My life without Facebook

DeactivatedmyFacebookAccountI deactivated my personal Facebook account more than a year and a half ago. We were on vacation. Wi-fi was only available in our hotel lobby and nowhere else. I preferred to sacrifice social media for a week, instead of soaking the sun on the white sand beach on my vacation.

After 3 days, I realized something that blew my mind.

I was still alive!

Nothing really happened to me when I didn’t get on to social media. The Earth was still turning. I was still alive, breathing, functioning and having great time with my family. I briefly questioned my existence on Facebook. What was I gaining from it? What was I providing to my friends? As I contemplated , it became apparent that I could survive without Facebook.

When I came back from our 7-day vacation without social media access, alive and intact, I decided to go cold Turkey. I immediately deactivated my account, as soon as we landed back in the Wi-fi land. I did not make an announcement; I did not make big remarks about my one-week without FB. I just disappeared. I would have to continue my life without funny memes, snarky e-cards, depressing news articles and game invitations. I was worried, I would miss important news about my friends though.

I just notified my husband and my immediate family about the change and that was it.

I had 900+ friends.  Sadly, no one noticed that I was gone from Facebook. Less than a handful of friends asked me why I unfriended them. I told them it wasn’t personal; I unfriended Facebook altogether. Those were the friends with whom I was already keeping in touch with in person, via phone or e-mail. I guess the rest survived without being informed about my current status as much as I did without knowing what they were up to.

By June, unexpected events erupted back in the old country and Facebook and Twitter became the main communications platform for many people. Media was intentionally ignorant and mum about the protests. I reactivated my account to follow the events from my own account, mainly because my husband was weary of me peeking over his shoulder to see his FB feed.

I stayed active and tried to self-moderate my Face-time! after the events have calmed down. I was kind of doing ok, but knowing what Facebook-free life was like, the time I was spending on FB was bothering me. I wasn’t sharing anything personal anymore, except for articles I found interesting and some good news.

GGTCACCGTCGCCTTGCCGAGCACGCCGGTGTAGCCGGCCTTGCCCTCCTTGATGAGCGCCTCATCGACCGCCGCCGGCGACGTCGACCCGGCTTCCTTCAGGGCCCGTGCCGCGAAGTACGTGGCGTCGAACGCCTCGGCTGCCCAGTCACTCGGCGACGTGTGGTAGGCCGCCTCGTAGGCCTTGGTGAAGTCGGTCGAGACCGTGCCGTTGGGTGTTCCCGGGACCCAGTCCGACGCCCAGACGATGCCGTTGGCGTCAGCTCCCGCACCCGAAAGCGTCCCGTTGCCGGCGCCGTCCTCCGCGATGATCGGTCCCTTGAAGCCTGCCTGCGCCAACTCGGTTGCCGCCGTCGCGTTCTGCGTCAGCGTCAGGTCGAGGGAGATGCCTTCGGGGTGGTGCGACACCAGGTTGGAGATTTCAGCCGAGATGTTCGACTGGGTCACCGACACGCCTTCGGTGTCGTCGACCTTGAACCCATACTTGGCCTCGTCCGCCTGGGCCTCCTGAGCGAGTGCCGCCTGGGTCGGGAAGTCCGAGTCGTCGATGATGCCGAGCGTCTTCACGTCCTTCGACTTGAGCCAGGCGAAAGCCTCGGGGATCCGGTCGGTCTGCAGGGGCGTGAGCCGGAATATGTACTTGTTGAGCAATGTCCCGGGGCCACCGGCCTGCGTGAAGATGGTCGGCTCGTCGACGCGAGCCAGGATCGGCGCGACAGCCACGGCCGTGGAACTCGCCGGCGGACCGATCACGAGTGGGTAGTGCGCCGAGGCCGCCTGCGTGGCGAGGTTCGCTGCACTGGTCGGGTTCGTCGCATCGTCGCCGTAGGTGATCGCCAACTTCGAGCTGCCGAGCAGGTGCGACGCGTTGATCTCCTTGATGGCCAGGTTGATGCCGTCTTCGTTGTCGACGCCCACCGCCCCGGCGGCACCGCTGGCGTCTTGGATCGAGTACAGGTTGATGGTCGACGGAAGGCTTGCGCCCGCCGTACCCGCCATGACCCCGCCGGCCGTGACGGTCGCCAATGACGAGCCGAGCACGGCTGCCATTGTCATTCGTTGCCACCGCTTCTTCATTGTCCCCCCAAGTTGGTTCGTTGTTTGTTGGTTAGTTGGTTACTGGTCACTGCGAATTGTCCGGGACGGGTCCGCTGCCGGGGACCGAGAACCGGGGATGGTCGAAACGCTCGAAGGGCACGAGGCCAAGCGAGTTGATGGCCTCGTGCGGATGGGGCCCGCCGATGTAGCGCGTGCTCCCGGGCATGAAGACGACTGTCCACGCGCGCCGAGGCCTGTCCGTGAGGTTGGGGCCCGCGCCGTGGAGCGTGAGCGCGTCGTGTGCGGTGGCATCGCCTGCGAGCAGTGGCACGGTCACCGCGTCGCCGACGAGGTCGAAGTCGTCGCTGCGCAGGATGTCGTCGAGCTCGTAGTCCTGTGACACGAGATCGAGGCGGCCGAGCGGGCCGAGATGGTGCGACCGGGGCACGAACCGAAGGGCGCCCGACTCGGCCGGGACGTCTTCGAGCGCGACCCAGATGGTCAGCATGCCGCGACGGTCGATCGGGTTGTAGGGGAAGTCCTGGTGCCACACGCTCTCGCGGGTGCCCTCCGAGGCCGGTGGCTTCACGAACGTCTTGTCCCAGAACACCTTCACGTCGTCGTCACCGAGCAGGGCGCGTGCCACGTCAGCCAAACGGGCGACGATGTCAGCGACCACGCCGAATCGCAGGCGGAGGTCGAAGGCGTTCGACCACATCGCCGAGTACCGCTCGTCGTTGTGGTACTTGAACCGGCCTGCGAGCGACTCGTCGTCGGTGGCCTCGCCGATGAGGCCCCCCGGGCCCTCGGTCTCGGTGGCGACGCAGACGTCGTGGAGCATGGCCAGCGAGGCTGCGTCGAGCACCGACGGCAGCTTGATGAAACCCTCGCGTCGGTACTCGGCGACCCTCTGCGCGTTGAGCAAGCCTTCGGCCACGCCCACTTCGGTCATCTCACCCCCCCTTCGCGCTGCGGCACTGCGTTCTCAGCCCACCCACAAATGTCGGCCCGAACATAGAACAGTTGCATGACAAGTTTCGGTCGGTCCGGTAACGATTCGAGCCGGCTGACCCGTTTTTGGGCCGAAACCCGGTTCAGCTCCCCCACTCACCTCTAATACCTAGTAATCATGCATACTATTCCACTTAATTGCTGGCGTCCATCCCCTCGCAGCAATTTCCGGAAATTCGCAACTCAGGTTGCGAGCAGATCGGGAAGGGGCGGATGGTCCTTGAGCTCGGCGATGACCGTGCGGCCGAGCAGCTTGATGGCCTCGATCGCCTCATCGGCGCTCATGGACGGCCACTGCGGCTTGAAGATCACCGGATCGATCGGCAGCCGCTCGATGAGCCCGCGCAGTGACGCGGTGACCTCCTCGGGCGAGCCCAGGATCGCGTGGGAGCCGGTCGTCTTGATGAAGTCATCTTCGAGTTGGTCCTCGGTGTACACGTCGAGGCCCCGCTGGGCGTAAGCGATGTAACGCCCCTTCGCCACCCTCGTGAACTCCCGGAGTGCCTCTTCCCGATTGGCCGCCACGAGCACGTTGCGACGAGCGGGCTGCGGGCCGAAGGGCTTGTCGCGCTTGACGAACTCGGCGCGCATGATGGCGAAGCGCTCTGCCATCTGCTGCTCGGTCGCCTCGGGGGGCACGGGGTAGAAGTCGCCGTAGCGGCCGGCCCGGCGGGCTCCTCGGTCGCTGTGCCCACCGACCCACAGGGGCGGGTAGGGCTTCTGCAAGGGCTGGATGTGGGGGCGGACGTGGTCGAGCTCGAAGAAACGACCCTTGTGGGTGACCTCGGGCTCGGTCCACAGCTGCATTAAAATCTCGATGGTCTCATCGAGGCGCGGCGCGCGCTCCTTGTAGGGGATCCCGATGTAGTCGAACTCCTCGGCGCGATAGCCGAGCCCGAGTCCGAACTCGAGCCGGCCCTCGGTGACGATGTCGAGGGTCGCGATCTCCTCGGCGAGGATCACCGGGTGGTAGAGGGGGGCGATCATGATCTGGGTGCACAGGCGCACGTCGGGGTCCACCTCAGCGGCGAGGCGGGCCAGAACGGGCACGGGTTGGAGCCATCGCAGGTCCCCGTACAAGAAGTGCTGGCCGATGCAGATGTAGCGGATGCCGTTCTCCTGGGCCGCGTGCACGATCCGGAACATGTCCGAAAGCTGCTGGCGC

Finally, I deactivated my account, this past May, one last time. I posted a brief status update before deactivation, to stay in touch with whomever wanted via e-mail or phone. Thanks to Facebook’s new algorithms, I think barely anyone saw my message. I now communicate with my friends and family mainly via phone and e-mail. If there is any important news in my family’s or husbands common circle, I get the news from them personally.

I created a Facebook account to manage my blog pages. I do not have any personal friends. I have an Instagram, Twitter and Google + account to manage my blog’s social media communications.

I admit, the connections you can make and keep up with, with Facebook are wonderful. You connect with your long lost friends, your next door neighbor you don’t see all winter etc. Does it matter to stay connected on FB, though, if you are not going to really connect with them? I mean really, like in person or on a call. If not, what’s the value a person would get from passively watching people online?

Nowadays, I find it wonderful that you can live a normal, if not better, life without knowing what’s happening with your 1000+ friends on a daily basis. I got my time back from Facebook, that I can spend on better things or in better ways:

  1. Now, I spend less time sitting in front of my computer, especially at home. That means more physical activity.
  2. I spend less time looking at my phone (even though I wasn’t using FB on my phone and Instagram is my main source of mobile entertainment). I look around to enjoy faces and scenery.
  3. I spend more face-to-face time with my children and family.
  4. I am more productive at work. I get less distracted; I don’t lose myself on my FB feed.
  5. I do more blogging and writing rather than passively browsing my feed.
  6. I appreciate my friends and family who really knows and remembers my birthday. I never had my birthday on FB anyway, but my family and friends would still write a brief message on my wall instead of calling me in person.
  7. I call my friends for their birthdays instead of sending them a short, cold message on FB.
  8. I read more books. Reading more would be a great benefit by itself to justify cutting off all social media if I weren’t blogging.
  9. I don’t have an excuse to procrastinate to get to important things such as working out anymore.
  10. I don’t voluntarily subject myself to constant negativity that has been increasing on social media anymore. I happily avoid negative news and trolling.

On the con side:

I am not informed about events organized on FB. When your FB account is deactivated but not completely deleted, people can still send you messages, invite you and tag you, which cause a delusion that you are still active on FB, even though you are informed about these things.

Think about all the things that you want to do, but don’t do, because you tell yourself you just don’t have time. Then consider the time you spend passively monitoring your FB feed. Weigh yourself, compare what it costs you vs. what you gain. And try it out for a week or two. Then let me know how it goes.

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